Life can sometimes seem to have a way of pulling the rug out from under our feet just when we least expect it. Brian had been making his way to work when he has hit by a van – he ended up in a coma and spent best part of 2 months in hospital. When he was discharged and made it home it was a difficult coming to terms with life after the accident, because of his injuries a return to work wasn’t possible. Brian didn’t know what the future held and what he’d be capable of. Then a friend told him about Handcrafted…. Brian takes up the story
“Richard said to me ‘Why don’t you come along to Handcrafted, and you’ll be able to help people?’ So I started coming along and things just seemed to fall into place. I’m still recovering and a lot of people are helping me. I’m not fully where I want to be yet but Handcrafted is a big help. It gets me out and I’ve started to do things that I’ve not done since school and I feel better for it, as all I would have been doing was sitting in the house doing nothing, dwelling on things that have happened.
When the accident occurred I was cycling to work. I’d left the house at 2 am as I started work at 4 am. I was riding with lights on and wearing fluorescent clothing and backpack. A van came up behind me and hit me – I went 20 foot in the air and landed at the road side. When I was found the back of my head was split head wide open. I wasn’t breathing so they needed to do a tracheotomy. The force of the impact had been so severe it moved my heart inside my chest, it was too far over to the left, so I had to be opened up and they used a special tool to pull my heart back into line. I was moved from Durham to the Freeman Hospital and then the RVI. I was in a coma for two weeks and in hospital for 7 weeks altogether – two of these were in Intensive Care.
When I eventually regained consciousness, lots of the staff would come past my bed and ask me how I was – I didn’t know who they were but I was told that they were the people who had brought me back to life as it were – about 20 of them. When I heard this I started crying – it was quite overwhelming really.
I was transferred back to Durham via ambulance and a nurse went with me. When I got onto the ward there they were talking to me and said ‘Do you realise you fractured virtually every bone in your body?’ I’ve got metal plates holding me together!
My accident was on 6th October. On 12th Nov the physio team came and got me out of bed to walk again. My friends were there – they’d just been to the cathedral and popped into see me – they wanted to walk with me but it was the nurses that insisted they would be the first ones to go with me on my ‘maiden voyage’. I was strapped into the zimmer frame and walked with them down to the main doors. I asked the nurses to take my picture so I could send it to my daughters as I wanted my girls to see me walking again.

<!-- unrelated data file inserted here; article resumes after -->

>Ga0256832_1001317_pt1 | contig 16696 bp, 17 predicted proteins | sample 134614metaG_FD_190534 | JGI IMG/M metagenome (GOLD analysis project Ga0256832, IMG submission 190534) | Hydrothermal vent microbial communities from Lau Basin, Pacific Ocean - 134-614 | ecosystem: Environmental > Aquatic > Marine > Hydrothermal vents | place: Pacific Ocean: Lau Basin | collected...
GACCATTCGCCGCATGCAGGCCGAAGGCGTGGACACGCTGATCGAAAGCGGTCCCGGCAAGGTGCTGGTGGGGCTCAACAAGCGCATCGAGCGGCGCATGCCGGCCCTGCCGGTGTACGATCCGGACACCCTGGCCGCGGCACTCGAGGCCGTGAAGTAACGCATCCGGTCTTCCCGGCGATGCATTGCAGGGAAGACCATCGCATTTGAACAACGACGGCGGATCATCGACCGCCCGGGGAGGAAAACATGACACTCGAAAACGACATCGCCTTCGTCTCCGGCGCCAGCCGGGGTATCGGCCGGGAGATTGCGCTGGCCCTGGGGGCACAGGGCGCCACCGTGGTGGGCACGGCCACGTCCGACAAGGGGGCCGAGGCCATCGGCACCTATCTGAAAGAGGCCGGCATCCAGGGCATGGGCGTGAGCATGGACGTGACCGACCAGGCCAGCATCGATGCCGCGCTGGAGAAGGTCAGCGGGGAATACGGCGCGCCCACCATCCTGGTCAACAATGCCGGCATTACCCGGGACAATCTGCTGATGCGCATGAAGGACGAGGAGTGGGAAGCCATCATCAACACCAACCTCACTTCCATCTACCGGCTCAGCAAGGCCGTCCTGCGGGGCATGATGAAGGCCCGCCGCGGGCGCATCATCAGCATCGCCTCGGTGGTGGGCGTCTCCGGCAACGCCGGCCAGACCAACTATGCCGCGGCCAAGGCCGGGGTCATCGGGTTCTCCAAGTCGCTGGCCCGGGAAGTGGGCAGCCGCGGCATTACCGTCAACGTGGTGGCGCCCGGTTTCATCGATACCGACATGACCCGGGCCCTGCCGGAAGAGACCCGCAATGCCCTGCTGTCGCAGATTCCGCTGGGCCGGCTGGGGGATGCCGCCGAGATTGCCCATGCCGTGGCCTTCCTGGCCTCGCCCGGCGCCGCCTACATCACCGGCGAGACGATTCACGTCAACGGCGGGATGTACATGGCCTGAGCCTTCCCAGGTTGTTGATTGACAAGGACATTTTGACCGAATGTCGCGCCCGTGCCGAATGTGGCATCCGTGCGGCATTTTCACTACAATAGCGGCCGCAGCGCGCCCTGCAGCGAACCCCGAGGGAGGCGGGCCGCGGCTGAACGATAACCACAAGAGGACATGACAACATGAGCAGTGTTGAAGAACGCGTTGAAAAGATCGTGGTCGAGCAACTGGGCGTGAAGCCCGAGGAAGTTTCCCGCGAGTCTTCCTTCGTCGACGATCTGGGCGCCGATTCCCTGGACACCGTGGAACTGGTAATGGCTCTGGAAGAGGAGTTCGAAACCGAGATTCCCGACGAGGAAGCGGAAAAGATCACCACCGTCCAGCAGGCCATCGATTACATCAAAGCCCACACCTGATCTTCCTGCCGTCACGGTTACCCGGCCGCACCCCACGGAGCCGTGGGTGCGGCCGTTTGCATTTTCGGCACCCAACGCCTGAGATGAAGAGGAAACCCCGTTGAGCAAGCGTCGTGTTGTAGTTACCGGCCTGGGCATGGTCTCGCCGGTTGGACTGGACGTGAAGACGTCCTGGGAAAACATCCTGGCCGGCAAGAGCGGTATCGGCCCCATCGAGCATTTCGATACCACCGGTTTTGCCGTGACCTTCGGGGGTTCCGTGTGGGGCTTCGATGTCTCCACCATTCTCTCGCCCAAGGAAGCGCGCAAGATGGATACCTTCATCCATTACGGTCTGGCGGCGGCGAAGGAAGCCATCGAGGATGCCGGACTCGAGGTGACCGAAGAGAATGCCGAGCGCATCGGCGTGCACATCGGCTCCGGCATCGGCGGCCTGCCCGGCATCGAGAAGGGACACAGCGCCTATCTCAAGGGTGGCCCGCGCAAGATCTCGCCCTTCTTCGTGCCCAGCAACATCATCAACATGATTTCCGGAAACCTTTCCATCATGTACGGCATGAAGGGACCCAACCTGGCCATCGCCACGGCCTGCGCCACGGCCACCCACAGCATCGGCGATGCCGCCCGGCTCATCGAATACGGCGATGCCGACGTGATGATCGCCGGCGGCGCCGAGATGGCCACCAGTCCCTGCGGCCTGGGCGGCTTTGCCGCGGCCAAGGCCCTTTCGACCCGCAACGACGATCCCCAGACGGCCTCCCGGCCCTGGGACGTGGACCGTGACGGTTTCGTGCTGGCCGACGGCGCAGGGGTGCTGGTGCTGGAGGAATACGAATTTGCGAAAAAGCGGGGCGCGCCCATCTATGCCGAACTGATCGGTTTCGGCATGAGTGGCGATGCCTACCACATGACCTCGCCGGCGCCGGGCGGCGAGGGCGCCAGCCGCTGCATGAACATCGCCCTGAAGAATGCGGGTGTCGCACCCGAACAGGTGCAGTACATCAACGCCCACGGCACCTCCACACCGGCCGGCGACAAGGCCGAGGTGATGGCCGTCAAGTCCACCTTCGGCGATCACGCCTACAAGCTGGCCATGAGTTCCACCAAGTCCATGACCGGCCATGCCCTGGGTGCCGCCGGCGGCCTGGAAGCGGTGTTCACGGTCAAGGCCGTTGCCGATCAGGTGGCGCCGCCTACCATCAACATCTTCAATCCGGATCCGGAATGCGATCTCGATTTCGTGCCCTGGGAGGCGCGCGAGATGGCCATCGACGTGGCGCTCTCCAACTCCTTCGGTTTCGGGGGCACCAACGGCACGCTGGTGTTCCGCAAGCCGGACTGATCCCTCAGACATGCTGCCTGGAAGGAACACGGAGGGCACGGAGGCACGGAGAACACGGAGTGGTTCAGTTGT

I was in a wheelchair at first and I then got to walking with sticks. I had a neck brace on – I looked like something out of Star Wars with all the gear I had on. The two hospital chaplains would come and see me on the ward each day. They’d talk to me and talked about God and I told them that I believed God had never left me and it was this belief in God that got me through and back on my feet.
I’m just pleased I’m here and I thank God every morning I wake up. Because of the accident I’ve lost the full use of my left arm so I can’t work. At Handcrafted I can take as much time as I need and work at my own pace, whereas when I was working I didn’t have time for anything. Coming to the workshop is really good and enjoying it that much it’s unbelievable. The atmosphere is great, fantastic and people have helped me so much.”
It’s been such an encouragement for all the guys to see how, in under 12 months, Brian is not only walking about – but he has a real heart to use his time to help others. When we get together each morning to discuss the day ahead and share our plans Brian is always one of the first to offer to work alongside anyone who needs extra help. He’s up for trying pretty much anything from working on the lathe to repainting our canteen table. It’s an absolute privilege for us to be alongside Brian as he’s recovering, he literally is a walking miracle and his continued progress is an inspiration to all of us. To think that less than a year ago he wasn’t able to breathe unaided, to see him now, getting stuck in, it’s simply incredible.